Tonight, Wednesday, June 17, sees the opening of the seventh edition of the Brooklyn Academy of Music’s
annual BAMcinemaFest, a popular program of 35 recent films which had its origins as the Sundance at BAM series. The event, which runs through Sunday, June 28, continues to draw selections from Park City for their NYC premieres, along with acclaimed work from other notable events.
Nonfiction programming which appeared previously at Sundance includes Chad Gracia’s unforgettable conspiracy theorist profile, THE RUSSIAN WOODPECKER (pictured); Morgan Neville and Robert Gordon’s political history, BEST OF ENEMIES; Frida Barkfors and Lasse Barkfors’ empathetic portrait of a place, PERVERT PARK; Bobcat Goldthwait’s surprising profile of a comedian turned activist, CALL ME LUCKY; and Amy Berg’s look at fundamentalist Mormonism, PROPHET’S PREY.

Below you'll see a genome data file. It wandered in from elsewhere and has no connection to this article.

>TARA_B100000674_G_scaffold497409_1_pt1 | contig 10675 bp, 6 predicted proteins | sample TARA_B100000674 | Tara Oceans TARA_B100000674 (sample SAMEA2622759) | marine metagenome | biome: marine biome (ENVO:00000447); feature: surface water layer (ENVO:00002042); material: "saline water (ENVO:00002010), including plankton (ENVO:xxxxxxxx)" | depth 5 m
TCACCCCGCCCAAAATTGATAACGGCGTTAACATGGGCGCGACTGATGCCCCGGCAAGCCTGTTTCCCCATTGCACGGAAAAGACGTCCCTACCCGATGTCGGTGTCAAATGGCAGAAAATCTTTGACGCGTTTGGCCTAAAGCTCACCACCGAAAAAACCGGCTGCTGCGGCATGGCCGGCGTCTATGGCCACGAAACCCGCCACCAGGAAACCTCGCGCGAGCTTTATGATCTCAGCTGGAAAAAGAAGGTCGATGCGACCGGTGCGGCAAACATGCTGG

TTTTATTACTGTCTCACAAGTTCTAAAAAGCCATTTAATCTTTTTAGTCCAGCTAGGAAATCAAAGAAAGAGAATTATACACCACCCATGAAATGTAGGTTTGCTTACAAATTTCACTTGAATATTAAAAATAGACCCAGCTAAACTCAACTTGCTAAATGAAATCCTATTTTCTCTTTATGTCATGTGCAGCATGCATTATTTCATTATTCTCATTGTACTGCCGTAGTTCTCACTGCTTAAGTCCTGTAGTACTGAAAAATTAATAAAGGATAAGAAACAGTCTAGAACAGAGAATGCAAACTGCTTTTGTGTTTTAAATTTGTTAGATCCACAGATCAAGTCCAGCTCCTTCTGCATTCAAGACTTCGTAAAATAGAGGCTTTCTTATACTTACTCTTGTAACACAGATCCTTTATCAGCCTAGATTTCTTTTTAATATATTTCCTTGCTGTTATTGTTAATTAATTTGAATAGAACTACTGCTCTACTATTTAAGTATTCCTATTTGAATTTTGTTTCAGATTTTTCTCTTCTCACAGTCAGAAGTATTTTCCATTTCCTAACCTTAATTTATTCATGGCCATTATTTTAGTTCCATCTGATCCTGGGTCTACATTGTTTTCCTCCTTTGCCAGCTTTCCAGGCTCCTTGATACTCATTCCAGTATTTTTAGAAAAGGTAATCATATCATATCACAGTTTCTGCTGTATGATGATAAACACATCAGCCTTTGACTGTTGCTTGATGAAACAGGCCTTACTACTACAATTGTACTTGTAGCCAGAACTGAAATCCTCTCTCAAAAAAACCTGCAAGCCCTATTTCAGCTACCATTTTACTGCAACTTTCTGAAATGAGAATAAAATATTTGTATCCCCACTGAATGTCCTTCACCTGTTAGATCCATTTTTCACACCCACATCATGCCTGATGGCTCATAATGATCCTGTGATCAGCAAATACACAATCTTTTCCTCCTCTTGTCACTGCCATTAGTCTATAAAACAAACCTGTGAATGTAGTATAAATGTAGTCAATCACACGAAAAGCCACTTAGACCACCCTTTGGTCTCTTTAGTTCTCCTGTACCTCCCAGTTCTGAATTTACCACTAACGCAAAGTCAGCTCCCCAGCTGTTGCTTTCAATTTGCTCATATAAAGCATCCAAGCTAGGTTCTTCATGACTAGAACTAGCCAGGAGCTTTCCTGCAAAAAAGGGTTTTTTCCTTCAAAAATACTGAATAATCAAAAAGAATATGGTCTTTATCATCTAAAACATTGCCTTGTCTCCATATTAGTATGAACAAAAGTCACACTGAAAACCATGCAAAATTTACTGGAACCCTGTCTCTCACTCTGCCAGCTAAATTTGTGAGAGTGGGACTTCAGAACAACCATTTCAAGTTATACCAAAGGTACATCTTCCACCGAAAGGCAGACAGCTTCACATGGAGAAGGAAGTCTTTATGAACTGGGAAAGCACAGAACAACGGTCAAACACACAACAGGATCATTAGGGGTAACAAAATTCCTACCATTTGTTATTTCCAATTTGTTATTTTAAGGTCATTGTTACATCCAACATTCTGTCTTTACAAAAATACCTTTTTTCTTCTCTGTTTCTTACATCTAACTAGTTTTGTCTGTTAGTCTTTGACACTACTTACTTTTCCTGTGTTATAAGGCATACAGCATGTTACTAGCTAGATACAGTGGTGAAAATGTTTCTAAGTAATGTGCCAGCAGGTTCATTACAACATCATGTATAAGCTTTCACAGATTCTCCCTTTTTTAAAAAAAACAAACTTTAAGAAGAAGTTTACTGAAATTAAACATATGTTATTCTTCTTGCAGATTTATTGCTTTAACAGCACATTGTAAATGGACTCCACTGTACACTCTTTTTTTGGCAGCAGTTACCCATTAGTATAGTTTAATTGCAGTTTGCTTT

From Berlin comes Jem Cohen’s city essay, COUNTING; from Full Frame, Jon Nealon and Jenny Raskin’s portrait of a pioneering video collective, HERE COME THE VIDEOFREEX; and from SXSW, Luke Meyer’s look at fame’s impact on a junior high school metal band, BREAKING A MONSTER; and Elizabeth Giamatti and Alex Sichel’s hybrid about creativity and coping with a terminal illness, A WOMAN LIKE ME (pictured).
Also from this year’s SXSW and screening in Brooklyn as a Special Event is the late Les Blanks’ unreleased 1974 Leon Russell portrait, A POEM IS A NAKED PERSON. It joins another classic, Penelope Spheeris’ 1981 THE DECLINE OF WESTERN CIVILIZATION (pictured), a chronicle of LA’s punk scene, which screens here in a new restored version.